Market notes

The Spectator

CUSTOS There has been a fair recovery in the gilt- edged market, perhaps on 'bear' covering, for investors had become unduly pessimistic. It is thought that the recovery may be...

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Sir: The public have to thank you and the editor

The Spectator

of The Times for fighting for their freedom. 'The character of no man is safe,' but to use the privilege of Parliament so as to slander someone out of busi- ness, and having...

Rhodesia trade

The Spectator

LETTERS From R. B. Sutcliffe, Roy Roebuck, me, E. A. F. Fenwick, P. F. Hacker, A. D. Harvey, F. O'Hanlon, Dr C. B. Goodhart, 1. S. Mason, Diana Berthoud. Ronald L. Canney,...

Public schools: the facts of life

The Spectator

Sir: Whatever a public school may have to offer, it is certainly not, as Mr Raven argues (30 June), an education in `the facts of life.' No cloistered introspective institution...

Slandered out of business

The Spectator

Sir: Your journal has done a public service in providing a forum for the views of Colonel Lohan and Mr Pincher about the evidence given to the Radcliffe Committee. One of the...

Too old for pensions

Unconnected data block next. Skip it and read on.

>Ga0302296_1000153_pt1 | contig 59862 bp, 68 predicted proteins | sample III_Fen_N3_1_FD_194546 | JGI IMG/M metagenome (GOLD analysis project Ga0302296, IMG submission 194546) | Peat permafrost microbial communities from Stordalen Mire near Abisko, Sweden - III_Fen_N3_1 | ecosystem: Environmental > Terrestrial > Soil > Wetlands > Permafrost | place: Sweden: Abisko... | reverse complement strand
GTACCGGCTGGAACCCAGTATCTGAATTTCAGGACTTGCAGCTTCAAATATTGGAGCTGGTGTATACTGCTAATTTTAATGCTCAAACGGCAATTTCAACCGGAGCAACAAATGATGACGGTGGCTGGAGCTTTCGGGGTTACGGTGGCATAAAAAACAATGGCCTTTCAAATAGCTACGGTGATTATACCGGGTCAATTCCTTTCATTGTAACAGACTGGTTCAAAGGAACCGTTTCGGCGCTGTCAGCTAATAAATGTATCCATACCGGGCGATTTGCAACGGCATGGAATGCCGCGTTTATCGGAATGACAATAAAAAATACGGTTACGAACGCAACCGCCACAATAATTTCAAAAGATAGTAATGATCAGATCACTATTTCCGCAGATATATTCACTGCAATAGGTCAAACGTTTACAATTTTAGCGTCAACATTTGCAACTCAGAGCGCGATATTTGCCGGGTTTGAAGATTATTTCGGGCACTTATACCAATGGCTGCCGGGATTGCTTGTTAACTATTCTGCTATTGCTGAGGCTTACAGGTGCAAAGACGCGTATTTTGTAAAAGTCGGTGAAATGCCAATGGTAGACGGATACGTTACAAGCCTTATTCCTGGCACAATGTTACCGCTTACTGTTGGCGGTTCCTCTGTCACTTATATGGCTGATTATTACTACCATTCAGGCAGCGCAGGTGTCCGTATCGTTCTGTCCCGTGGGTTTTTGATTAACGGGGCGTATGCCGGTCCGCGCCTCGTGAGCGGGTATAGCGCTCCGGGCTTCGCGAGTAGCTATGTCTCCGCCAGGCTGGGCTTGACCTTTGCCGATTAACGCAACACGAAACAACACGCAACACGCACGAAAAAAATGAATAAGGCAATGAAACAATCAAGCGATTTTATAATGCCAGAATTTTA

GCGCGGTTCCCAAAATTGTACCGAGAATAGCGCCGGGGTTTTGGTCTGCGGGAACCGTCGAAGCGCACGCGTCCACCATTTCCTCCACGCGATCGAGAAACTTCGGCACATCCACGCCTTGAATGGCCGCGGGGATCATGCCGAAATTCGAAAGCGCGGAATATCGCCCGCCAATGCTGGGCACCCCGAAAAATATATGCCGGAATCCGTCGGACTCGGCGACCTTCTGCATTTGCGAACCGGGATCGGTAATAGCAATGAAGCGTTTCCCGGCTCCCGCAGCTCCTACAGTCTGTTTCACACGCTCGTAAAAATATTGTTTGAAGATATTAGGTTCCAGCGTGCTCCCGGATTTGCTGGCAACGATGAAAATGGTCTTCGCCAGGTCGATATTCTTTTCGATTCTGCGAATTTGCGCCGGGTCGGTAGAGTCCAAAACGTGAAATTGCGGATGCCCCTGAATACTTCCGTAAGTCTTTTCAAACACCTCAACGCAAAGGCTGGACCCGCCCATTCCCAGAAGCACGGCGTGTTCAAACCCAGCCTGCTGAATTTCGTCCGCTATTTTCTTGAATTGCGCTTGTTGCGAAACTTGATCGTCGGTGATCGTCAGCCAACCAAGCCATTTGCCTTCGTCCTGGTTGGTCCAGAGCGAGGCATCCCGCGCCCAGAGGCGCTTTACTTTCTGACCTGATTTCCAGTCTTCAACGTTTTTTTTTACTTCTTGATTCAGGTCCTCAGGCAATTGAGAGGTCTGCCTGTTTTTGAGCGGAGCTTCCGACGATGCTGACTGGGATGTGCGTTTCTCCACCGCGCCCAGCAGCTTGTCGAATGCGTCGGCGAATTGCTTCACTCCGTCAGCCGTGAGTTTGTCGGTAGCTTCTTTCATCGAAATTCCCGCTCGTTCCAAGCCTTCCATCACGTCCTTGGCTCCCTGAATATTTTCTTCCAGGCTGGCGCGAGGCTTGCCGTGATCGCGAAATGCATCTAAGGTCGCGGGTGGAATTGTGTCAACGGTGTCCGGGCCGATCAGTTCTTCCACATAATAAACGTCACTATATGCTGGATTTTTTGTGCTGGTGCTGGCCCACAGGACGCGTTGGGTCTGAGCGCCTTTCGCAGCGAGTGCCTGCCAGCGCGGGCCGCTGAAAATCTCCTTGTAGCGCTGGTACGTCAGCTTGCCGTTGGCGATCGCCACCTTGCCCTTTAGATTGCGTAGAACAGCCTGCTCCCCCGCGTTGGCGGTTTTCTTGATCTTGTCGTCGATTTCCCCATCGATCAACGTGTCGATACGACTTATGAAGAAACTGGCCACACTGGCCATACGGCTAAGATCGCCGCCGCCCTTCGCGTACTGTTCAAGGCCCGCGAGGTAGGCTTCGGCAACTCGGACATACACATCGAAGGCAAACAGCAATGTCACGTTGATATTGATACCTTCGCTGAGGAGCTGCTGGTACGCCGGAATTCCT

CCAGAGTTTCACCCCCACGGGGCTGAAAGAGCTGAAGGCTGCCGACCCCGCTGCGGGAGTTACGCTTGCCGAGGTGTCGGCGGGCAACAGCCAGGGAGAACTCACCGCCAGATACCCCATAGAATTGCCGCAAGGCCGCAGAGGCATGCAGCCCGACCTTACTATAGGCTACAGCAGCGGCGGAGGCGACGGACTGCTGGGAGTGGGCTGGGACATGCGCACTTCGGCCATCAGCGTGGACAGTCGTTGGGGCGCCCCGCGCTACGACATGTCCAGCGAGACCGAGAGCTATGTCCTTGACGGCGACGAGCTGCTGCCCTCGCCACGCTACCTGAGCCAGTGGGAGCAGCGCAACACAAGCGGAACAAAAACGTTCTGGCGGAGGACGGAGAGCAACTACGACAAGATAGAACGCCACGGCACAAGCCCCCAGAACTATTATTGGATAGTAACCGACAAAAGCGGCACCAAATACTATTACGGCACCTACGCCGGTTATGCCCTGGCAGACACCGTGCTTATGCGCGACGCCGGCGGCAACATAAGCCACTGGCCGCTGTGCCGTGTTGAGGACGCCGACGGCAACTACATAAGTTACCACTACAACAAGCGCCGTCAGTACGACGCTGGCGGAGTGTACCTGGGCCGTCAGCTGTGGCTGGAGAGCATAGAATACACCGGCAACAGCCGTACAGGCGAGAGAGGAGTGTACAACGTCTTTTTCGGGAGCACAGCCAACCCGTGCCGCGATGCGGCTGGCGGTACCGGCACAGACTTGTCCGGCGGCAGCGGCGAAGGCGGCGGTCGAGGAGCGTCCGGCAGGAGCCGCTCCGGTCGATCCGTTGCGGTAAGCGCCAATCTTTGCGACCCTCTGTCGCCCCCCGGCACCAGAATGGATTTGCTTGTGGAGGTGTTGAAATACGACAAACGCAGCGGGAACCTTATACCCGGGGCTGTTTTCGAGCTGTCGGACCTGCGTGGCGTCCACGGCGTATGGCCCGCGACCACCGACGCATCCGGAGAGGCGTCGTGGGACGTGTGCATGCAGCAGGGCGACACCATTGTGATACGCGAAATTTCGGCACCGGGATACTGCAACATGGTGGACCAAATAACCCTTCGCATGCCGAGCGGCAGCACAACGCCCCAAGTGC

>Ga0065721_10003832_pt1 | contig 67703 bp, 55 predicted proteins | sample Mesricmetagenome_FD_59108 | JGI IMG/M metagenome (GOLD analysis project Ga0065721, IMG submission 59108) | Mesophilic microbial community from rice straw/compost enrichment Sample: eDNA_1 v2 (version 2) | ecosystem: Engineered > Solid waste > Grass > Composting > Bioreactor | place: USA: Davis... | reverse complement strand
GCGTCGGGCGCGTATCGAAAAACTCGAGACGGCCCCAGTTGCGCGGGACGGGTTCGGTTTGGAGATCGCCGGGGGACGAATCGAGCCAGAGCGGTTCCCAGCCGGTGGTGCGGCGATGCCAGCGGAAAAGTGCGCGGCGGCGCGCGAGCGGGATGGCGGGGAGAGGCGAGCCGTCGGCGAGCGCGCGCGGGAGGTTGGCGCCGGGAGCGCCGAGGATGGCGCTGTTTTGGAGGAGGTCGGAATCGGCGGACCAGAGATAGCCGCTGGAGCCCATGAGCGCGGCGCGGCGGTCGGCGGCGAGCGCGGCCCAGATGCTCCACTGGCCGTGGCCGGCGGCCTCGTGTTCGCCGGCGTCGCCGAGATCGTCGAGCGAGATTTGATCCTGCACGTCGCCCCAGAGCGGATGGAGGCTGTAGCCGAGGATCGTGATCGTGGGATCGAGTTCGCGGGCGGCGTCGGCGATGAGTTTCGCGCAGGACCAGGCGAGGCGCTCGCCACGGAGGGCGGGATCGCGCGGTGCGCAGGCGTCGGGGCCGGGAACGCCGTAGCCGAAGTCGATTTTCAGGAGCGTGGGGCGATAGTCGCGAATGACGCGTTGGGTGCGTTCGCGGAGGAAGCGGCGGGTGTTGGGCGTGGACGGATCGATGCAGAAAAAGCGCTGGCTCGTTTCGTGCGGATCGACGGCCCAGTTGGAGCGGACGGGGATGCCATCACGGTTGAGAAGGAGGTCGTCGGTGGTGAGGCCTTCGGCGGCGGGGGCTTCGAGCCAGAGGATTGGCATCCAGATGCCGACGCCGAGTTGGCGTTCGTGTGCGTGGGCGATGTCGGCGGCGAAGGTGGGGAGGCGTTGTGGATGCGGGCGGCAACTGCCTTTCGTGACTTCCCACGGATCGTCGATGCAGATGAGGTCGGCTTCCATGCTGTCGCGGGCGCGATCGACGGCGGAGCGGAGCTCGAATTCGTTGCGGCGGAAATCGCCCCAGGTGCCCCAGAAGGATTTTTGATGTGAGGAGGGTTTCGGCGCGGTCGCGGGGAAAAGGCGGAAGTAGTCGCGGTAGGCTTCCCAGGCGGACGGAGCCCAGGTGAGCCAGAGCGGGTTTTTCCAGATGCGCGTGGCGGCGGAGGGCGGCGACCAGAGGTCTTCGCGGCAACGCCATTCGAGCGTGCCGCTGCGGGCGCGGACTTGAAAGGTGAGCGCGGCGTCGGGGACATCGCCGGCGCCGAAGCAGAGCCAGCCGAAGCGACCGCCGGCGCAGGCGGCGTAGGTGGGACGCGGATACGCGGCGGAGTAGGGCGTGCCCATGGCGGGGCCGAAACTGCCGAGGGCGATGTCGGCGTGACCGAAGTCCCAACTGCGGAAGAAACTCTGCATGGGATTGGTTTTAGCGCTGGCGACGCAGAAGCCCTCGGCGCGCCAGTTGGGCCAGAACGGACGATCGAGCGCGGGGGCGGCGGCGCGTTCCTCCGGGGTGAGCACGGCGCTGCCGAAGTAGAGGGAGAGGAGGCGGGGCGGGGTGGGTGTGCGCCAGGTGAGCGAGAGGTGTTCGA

The Spectator

Sir: Freedom from want being the first purpose of the Beveridge Plan, 6,500,000 pensioners, in- cluding 65,000 well-to-do persons such as Mr Mac- millan and Lord Montgomery, are...

Sir: Not having been privileged to go to a public

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school, I am not qualified to criticise Mr Simon Raven's amusing article. However, apart from pointing out that most grammar schools finish be- fore four o'clock (confer `six...

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Sir: While I am flattered by Mr Quentin de la

The Spectator

Bedoyere's reference (Letters, 30 June) to my re- freshing honesty, I was not, of course, writing about the contents of the Abortion Bill, but, as I made quite clear, about the...